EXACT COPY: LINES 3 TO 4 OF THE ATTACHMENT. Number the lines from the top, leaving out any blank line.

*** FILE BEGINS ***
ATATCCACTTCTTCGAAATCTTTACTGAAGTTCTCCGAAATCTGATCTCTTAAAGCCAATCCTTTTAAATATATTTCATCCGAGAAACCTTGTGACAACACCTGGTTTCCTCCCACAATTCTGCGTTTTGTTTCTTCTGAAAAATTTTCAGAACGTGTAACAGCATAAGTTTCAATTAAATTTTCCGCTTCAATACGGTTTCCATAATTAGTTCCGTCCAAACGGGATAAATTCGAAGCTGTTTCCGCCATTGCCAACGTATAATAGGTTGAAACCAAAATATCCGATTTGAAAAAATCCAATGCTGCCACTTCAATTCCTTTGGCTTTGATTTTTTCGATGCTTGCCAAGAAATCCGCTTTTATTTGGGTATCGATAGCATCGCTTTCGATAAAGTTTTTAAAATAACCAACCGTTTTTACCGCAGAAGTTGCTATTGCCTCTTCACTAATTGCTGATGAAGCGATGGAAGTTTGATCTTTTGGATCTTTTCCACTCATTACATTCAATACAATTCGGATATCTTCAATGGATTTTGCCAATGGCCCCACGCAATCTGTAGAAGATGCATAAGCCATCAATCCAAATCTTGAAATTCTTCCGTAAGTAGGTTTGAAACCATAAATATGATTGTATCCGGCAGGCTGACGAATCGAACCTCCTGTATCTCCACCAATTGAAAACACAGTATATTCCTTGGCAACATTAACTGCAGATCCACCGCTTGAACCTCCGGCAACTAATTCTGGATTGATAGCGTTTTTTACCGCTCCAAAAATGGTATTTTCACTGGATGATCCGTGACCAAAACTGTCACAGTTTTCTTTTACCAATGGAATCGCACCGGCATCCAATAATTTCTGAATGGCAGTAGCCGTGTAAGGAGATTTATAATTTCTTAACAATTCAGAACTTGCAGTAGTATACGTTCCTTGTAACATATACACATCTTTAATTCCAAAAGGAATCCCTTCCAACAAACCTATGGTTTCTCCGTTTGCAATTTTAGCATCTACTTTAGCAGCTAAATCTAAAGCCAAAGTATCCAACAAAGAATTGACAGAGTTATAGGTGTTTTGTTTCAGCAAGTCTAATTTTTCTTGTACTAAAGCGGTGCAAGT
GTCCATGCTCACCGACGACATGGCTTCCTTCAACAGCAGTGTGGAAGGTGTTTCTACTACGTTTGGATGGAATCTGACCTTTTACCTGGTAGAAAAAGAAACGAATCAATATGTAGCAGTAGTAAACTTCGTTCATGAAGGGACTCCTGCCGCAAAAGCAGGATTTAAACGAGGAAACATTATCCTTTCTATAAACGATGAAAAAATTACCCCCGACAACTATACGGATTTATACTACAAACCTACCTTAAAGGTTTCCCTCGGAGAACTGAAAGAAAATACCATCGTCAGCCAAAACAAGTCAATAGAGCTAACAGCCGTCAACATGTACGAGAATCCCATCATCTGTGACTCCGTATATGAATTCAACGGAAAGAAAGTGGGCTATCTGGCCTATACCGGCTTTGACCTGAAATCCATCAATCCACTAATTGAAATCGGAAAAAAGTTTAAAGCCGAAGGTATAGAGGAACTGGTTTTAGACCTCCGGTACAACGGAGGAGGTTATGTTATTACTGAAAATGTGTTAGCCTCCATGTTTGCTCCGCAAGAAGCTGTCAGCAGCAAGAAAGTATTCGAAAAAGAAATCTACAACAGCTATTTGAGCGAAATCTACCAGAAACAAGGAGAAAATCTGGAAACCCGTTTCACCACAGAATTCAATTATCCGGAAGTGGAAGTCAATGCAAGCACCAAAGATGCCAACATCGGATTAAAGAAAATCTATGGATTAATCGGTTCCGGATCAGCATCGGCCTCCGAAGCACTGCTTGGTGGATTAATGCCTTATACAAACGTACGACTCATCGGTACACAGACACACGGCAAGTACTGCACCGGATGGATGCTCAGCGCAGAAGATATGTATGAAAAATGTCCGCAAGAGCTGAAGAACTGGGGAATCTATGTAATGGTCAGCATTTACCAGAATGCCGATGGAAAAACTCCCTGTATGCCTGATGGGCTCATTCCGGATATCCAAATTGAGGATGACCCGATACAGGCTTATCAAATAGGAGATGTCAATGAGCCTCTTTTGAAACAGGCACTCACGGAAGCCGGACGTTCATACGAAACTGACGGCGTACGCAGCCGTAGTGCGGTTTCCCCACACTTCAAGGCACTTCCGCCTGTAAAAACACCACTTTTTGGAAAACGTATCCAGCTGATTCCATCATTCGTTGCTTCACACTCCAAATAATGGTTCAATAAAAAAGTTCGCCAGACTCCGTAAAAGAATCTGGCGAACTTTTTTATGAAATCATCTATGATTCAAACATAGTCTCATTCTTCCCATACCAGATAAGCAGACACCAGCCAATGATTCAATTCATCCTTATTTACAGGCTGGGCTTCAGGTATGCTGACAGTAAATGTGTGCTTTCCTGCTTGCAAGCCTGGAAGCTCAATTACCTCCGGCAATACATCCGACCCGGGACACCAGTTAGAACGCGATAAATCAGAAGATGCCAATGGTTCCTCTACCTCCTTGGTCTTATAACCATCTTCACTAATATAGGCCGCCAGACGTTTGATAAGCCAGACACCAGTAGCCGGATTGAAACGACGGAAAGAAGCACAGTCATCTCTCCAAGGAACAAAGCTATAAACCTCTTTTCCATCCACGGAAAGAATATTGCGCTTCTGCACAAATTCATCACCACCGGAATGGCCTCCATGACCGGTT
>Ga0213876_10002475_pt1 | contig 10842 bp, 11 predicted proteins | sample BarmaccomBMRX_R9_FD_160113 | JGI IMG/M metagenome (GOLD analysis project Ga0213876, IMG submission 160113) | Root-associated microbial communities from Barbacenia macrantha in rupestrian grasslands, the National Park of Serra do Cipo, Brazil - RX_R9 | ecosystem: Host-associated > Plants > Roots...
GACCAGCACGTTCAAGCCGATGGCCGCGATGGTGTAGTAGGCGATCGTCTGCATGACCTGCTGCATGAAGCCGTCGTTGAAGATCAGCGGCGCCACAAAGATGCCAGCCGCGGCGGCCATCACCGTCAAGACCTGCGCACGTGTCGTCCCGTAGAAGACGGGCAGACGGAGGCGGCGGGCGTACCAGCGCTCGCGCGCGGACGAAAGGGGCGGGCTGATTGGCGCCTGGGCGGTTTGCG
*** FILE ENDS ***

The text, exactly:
>Ga0213876_10002475_pt1 | contig 10842 bp, 11 predicted proteins | sample BarmaccomBMRX_R9_FD_160113 | JGI IMG/M metagenome (GOLD analysis project Ga0213876, IMG submission 160113) | Root-associated microbial communities from Barbacenia macrantha in rupestrian grasslands, the National Park of Serra do Cipo, Brazil - RX_R9 | ecosystem: Host-associated > Plants > Roots...
GACCAGCACGTTCAAGCCGATGGCCGCGATGGTGTAGTAGGCGATCGTCTGCATGACCTGCTGCATGAAGCCGTCGTTGAAGATCAGCGGCGCCACAAAGATGCCAGCCGCGGCGGCCATCACCGTCAAGACCTGCGCACGTGTCGTCCCGTAGAAGACGGGCAGACGGAGGCGGCGGGCGTACCAGCGCTCGCGCGCGGACGAAAGGGGCGGGCTGATTGGCGCCTGGGCGGTTTGCG